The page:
- In the hall of the forests of North America, there is one slice of giant sequoia 1400 years old. The tree came from California and was felled in 1891 (it would not have happened today, as the sequoia is one of the protected species).
- From this floor you can also access the‘Hayden Planetarium, the planetarium that exceeds 25 meters in diameter and reproduces beautiful films about the universe (in the futuristic Rose Center for Earth and Space).
- Reproduction of the skeleton of a herbivorous dinosaur, Barosaurus, which to be precise was a mother-Barosaurus who defended her baby from the attack of an Allosaurus (there too!). It is located in the museum's majestic entrance, the Theodore Roosevelt Rotunda, also called the Grand Entrance.
By the way, if for some reason you have planned not to visit the museum, but you find yourself right there, the advice is to cross its threshold anyway. The advantages? You will be able to “greet” the Barosaurus for free and read Roosevelt's thoughts on the state, youth, adulthood and nature on the marble walls of the entrance.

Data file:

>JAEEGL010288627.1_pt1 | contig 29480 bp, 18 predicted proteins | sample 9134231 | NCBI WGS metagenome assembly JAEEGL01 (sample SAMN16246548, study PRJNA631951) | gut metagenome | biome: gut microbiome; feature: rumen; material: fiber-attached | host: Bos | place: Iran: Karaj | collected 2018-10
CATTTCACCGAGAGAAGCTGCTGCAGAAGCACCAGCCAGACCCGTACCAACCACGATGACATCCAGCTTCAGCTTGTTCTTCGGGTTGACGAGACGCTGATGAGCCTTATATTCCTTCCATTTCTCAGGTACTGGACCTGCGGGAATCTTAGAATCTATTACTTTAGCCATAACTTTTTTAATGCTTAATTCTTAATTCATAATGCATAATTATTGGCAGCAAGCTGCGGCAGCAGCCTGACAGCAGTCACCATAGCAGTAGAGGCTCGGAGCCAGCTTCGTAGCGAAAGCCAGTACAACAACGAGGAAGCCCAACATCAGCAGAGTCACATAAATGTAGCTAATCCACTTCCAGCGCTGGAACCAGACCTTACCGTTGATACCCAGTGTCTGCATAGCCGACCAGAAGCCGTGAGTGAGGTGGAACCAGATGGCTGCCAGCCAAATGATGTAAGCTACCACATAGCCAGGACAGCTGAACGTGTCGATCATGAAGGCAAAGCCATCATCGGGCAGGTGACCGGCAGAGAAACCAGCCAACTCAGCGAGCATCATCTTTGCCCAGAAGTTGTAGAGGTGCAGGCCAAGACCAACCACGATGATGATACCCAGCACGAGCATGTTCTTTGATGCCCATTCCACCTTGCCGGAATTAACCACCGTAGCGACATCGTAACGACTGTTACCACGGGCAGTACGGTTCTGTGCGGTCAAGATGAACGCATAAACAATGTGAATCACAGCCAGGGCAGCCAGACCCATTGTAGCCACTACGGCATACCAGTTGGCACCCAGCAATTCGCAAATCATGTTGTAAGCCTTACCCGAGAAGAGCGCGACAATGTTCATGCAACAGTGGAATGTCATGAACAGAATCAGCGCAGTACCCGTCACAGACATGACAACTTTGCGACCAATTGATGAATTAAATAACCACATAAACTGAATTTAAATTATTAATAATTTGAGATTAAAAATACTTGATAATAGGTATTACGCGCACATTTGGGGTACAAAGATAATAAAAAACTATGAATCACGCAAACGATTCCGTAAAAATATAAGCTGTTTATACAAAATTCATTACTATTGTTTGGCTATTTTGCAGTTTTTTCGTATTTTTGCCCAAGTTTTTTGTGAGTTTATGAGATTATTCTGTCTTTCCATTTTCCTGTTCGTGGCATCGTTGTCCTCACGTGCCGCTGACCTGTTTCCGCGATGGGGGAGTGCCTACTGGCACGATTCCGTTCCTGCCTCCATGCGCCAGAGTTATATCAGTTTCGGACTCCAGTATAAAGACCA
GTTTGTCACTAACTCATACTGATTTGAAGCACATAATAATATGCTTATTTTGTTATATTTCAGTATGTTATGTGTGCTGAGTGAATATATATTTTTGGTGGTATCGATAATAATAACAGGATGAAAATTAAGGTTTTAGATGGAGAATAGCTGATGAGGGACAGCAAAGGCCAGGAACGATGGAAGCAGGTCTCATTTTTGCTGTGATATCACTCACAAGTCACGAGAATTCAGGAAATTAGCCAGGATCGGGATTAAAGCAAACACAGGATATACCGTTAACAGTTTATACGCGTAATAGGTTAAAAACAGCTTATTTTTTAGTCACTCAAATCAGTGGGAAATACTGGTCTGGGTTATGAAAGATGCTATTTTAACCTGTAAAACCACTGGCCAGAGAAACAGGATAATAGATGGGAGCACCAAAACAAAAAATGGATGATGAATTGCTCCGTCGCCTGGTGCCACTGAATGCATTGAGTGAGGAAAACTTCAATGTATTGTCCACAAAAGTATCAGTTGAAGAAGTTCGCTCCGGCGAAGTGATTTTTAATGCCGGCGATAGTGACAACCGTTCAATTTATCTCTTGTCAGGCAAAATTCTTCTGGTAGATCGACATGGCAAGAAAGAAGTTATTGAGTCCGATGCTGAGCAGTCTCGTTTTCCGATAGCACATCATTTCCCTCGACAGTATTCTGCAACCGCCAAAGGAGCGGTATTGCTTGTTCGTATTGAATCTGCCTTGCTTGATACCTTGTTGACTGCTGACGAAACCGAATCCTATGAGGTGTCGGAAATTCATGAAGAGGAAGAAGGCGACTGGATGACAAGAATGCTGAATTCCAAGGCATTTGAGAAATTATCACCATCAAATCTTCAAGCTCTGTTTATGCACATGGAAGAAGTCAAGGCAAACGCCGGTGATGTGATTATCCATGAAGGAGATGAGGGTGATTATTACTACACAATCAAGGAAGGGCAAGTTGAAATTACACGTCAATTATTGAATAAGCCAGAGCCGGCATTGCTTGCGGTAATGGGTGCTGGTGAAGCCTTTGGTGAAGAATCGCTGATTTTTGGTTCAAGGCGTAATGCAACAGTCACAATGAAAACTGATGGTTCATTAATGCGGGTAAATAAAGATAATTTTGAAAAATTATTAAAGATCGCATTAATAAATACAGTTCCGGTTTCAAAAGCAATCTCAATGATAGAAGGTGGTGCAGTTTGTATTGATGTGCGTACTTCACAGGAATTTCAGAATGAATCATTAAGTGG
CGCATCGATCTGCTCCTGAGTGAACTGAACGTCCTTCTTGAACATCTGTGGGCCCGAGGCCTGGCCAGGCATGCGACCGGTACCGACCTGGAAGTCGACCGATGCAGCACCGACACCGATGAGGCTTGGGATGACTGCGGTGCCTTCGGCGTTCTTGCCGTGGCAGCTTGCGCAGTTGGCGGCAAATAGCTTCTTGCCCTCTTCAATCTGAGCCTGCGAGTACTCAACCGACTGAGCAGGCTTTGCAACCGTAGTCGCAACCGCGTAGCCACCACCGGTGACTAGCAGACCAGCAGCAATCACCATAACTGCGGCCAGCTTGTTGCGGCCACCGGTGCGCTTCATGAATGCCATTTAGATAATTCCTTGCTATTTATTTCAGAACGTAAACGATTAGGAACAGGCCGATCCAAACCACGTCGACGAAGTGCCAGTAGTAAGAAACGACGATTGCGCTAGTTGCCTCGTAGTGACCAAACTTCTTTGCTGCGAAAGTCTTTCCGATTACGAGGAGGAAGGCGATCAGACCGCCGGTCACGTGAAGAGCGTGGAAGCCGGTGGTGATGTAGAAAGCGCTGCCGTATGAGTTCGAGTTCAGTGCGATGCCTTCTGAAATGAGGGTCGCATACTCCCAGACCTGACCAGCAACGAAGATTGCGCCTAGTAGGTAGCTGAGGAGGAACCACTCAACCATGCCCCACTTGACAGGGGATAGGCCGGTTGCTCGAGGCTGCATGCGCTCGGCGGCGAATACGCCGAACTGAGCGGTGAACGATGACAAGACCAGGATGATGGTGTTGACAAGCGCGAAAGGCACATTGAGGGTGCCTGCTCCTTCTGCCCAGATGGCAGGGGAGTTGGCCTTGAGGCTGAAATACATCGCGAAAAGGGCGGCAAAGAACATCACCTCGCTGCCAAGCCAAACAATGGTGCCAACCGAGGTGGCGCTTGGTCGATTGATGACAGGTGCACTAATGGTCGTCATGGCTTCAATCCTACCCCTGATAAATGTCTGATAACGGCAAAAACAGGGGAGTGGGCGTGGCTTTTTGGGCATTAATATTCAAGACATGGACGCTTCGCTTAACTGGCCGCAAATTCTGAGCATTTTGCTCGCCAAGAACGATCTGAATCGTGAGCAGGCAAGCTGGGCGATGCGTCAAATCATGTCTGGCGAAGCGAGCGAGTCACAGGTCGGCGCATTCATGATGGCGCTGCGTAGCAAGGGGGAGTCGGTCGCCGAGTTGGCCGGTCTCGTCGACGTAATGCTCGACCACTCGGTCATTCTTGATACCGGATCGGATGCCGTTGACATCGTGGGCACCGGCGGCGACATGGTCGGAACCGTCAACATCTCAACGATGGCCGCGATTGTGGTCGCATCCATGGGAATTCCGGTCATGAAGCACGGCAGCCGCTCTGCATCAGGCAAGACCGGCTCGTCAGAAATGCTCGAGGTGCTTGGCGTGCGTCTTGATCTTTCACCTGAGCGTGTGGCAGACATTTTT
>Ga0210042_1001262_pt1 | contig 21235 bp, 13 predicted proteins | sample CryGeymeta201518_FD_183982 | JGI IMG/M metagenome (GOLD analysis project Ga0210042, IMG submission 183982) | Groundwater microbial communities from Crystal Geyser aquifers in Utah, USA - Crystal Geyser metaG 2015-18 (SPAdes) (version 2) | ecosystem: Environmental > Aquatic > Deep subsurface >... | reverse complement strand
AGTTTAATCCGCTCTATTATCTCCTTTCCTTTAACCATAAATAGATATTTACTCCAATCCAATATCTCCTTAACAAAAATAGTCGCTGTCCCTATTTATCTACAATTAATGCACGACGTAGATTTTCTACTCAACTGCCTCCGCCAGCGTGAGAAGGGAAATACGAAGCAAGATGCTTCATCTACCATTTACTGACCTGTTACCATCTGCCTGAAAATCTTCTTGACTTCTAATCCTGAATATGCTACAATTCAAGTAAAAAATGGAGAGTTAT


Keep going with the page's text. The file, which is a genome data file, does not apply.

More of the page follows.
- Le rooms dedicated to Asian and African populations, where numerous tools and artifacts are exhibited: everyday objects, fabrics, carpets and even the reconstruction of a Tibetan sanctuary.
- THEHayden Big Bang Theater, with its large concave screen, in which you can see an accurate reproduction of the Big Bang.
- In the Akeley Room dedicated to African Mammals you can see a group of elephants ready to load; one of these specimens had been personally hunted and donated to the museum by Theodore Roosevelt.
- In the room dedicated to the peoples of the Pacific, it will surely make you smile there head of the island of Easter (Moai statue) Ben Stiller's companion in the movie “A Night at the Museum”!
- The room dedicated to birds of North America; by the way, did you know that about 400 species live in New York City alone?